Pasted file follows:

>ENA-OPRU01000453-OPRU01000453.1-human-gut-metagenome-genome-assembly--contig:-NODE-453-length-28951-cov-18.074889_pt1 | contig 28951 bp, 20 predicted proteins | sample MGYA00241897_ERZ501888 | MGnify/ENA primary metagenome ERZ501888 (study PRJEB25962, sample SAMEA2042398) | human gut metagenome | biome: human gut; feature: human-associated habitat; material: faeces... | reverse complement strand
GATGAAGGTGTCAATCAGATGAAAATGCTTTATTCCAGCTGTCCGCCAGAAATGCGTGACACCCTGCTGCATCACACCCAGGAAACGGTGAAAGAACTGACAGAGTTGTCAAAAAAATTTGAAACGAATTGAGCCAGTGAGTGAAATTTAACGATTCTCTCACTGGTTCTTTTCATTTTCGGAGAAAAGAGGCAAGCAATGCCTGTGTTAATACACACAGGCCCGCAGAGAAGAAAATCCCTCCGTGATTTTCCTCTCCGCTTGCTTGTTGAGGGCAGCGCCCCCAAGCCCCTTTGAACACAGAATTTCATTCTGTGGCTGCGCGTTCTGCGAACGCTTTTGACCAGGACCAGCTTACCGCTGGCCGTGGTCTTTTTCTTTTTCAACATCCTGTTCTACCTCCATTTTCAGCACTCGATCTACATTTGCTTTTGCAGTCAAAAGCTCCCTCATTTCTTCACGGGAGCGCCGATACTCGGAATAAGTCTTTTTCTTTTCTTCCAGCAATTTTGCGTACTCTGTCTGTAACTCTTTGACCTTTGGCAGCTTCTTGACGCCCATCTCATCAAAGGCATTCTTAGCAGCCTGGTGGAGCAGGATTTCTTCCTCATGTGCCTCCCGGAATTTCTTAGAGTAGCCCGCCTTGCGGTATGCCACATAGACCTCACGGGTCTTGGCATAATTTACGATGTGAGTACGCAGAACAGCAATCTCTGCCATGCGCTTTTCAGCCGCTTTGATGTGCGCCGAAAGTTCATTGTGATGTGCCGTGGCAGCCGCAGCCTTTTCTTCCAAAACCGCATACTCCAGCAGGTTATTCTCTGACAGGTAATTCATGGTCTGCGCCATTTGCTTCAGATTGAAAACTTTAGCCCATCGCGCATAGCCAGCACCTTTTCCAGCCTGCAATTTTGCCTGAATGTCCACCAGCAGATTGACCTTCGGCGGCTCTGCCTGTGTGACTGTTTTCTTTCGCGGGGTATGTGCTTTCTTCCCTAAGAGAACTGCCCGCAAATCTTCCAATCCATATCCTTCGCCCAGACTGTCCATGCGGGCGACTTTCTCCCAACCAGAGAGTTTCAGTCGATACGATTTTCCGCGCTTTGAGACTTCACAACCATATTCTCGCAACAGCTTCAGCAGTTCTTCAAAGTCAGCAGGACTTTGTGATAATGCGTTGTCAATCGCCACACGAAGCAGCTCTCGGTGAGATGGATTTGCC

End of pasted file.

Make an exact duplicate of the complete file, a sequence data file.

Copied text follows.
>ENA-OPRU01000453-OPRU01000453.1-human-gut-metagenome-genome-assembly--contig:-NODE-453-length-28951-cov-18.074889_pt1 | contig 28951 bp, 20 predicted proteins | sample MGYA00241897_ERZ501888 | MGnify/ENA primary metagenome ERZ501888 (study PRJEB25962, sample SAMEA2042398) | human gut metagenome | biome: human gut; feature: human-associated habitat; material: faeces... | reverse complement strand
GATGAAGGTGTCAATCAGATGAAAATGCTTTATTCCAGCTGTCCGCCAGAAATGCGTGACACCCTGCTGCATCACACCCAGGAAACGGTGAAAGAACTGACAGAGTTGTCAAAAAAATTTGAAACGAATTGAGCCAGTGAGTGAAATTTAACGATTCTCTCACTGGTTCTTTTCATTTTCGGAGAAAAGAGGCAAGCAATGCCTGTGTTAATACACACAGGCCCGCAGAGAAGAAAATCCCTCCGTGATTTTCCTCTCCGCTTGCTTGTTGAGGGCAGCGCCCCCAAGCCCCTTTGAACACAGAATTTCATTCTGTGGCTGCGCGTTCTGCGAACGCTTTTGACCAGGACCAGCTTACCGCTGGCCGTGGTCTTTTTCTTTTTCAACATCCTGTTCTACCTCCATTTTCAGCACTCGATCTACATTTGCTTTTGCAGTCAAAAGCTCCCTCATTTCTTCACGGGAGCGCCGATACTCGGAATAAGTCTTTTTCTTTTCTTCCAGCAATTTTGCGTACTCTGTCTGTAACTCTTTGACCTTTGGCAGCTTCTTGACGCCCATCTCATCAAAGGCATTCTTAGCAGCCTGGTGGAGCAGGATTTCTTCCTCATGTGCCTCCCGGAATTTCTTAGAGTAGCCCGCCTTGCGGTATGCCACATAGACCTCACGGGTCTTGGCATAATTTACGATGTGAGTACGCAGAACAGCAATCTCTGCCATGCGCTTTTCAGCCGCTTTGATGTGCGCCGAAAGTTCATTGTGATGTGCCGTGGCAGCCGCAGCCTTTTCTTCCAAAACCGCATACTCCAGCAGGTTATTCTCTGACAGGTAATTCATGGTCTGCGCCATTTGCTTCAGATTGAAAACTTTAGCCCATCGCGCATAGCCAGCACCTTTTCCAGCCTGCAATTTTGCCTGAATGTCCACCAGCAGATTGACCTTCGGCGGCTCTGCCTGTGTGACTGTTTTCTTTCGCGGGGTATGTGCTTTCTTCCCTAAGAGAACTGCCCGCAAATCTTCCAATCCATATCCTTCGCCCAGACTGTCCATGCGGGCGACTTTCTCCCAACCAGAGAGTTTCAGTCGATACGATTTTCCGCGCTTTGAGACTTCACAACCATATTCTCGCAACAGCTTCAGCAGTTCTTCAAAGTCAGCAGGACTTTGTGATAATGCGTTGTCAATCGCCACACGAAGCAGCTCTCGGTGAGATGGATTTGCC